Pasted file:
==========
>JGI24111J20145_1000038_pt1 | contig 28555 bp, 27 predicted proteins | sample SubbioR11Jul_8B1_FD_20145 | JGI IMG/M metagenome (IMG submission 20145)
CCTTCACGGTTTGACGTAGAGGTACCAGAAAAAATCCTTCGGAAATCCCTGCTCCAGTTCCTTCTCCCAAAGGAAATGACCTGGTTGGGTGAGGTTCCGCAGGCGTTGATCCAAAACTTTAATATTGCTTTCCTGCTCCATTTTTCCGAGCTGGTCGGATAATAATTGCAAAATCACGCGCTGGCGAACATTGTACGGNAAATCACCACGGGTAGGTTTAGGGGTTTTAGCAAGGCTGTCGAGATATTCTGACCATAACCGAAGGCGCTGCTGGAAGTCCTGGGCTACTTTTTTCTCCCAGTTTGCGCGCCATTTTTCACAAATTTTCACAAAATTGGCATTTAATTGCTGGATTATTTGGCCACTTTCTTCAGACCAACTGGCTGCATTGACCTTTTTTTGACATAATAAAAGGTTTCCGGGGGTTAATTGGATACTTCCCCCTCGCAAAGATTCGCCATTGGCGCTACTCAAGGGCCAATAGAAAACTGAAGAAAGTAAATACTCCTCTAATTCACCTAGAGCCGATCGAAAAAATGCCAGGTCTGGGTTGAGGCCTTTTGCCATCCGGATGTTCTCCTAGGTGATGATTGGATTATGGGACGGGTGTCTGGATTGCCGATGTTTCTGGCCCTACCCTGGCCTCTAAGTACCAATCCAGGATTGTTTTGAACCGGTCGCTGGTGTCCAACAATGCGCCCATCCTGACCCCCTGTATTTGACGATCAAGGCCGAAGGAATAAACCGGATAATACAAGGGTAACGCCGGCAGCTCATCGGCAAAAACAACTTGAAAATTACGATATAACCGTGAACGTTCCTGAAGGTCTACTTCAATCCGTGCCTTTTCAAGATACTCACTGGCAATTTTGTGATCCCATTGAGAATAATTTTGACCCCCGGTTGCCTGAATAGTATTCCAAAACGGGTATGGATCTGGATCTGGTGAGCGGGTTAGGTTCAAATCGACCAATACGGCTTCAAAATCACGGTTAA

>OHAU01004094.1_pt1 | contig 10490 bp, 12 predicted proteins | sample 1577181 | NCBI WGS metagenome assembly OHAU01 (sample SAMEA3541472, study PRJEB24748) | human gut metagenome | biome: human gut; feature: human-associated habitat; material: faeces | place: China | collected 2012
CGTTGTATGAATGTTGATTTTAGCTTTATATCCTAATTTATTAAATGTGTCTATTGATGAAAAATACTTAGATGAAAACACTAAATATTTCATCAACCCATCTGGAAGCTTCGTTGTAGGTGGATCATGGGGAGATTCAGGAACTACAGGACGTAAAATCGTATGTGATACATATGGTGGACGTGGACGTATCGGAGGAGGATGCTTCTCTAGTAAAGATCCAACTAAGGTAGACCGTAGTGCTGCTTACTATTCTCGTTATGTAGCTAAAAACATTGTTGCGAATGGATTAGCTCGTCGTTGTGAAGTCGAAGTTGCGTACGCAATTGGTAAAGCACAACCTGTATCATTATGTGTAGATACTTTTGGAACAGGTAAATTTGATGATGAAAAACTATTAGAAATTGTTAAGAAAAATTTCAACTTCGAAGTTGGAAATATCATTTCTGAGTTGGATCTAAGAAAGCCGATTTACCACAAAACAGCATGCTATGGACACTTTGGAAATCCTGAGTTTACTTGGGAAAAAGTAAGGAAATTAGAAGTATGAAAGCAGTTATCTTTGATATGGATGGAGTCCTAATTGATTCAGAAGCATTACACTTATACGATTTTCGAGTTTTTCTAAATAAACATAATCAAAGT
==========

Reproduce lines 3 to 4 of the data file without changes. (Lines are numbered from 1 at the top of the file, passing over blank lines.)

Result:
>OHAU01004094.1_pt1 | contig 10490 bp, 12 predicted proteins | sample 1577181 | NCBI WGS metagenome assembly OHAU01 (sample SAMEA3541472, study PRJEB24748) | human gut metagenome | biome: human gut; feature: human-associated habitat; material: faeces | place: China | collected 2012
CGTTGTATGAATGTTGATTTTAGCTTTATATCCTAATTTATTAAATGTGTCTATTGATGAAAAATACTTAGATGAAAACACTAAATATTTCATCAACCCATCTGGAAGCTTCGTTGTAGGTGGATCATGGGGAGATTCAGGAACTACAGGACGTAAAATCGTATGTGATACATATGGTGGACGTGGACGTATCGGAGGAGGATGCTTCTCTAGTAAAGATCCAACTAAGGTAGACCGTAGTGCTGCTTACTATTCTCGTTATGTAGCTAAAAACATTGTTGCGAATGGATTAGCTCGTCGTTGTGAAGTCGAAGTTGCGTACGCAATTGGTAAAGCACAACCTGTATCATTATGTGTAGATACTTTTGGAACAGGTAAATTTGATGATGAAAAACTATTAGAAATTGTTAAGAAAAATTTCAACTTCGAAGTTGGAAATATCATTTCTGAGTTGGATCTAAGAAAGCCGATTTACCACAAAACAGCATGCTATGGACACTTTGGAAATCCTGAGTTTACTTGGGAAAAAGTAAGGAAATTAGAAGTATGAAAGCAGTTATCTTTGATATGGATGGAGTCCTAATTGATTCAGAAGCATTACACTTATACGATTTTCGAGTTTTTCTAAATAAACATAATCAAAGT